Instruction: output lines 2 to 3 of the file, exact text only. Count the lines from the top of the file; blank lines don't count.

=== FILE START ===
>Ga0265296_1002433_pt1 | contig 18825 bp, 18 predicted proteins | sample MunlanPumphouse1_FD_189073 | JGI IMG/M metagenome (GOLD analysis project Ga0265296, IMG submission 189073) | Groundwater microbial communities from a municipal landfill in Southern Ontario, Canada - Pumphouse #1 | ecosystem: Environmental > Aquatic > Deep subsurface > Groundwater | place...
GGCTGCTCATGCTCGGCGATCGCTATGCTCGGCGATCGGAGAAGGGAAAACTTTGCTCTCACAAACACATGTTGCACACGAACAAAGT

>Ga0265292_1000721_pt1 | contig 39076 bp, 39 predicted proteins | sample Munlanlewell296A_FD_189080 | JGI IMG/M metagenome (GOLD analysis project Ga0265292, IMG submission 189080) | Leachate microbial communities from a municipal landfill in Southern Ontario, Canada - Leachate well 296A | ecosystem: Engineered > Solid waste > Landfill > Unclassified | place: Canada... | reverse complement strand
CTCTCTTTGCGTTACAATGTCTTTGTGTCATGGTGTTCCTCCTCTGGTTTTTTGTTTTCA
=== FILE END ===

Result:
GGCTGCTCATGCTCGGCGATCGCTATGCTCGGCGATCGGAGAAGGGAAAACTTTGCTCTCACAAACACATGTTGCACACGAACAAAGT

>Ga0265292_1000721_pt1 | contig 39076 bp, 39 predicted proteins | sample Munlanlewell296A_FD_189080 | JGI IMG/M metagenome (GOLD analysis project Ga0265292, IMG submission 189080) | Leachate microbial communities from a municipal landfill in Southern Ontario, Canada - Leachate well 296A | ecosystem: Engineered > Solid waste > Landfill > Unclassified | place: Canada... | reverse complement strand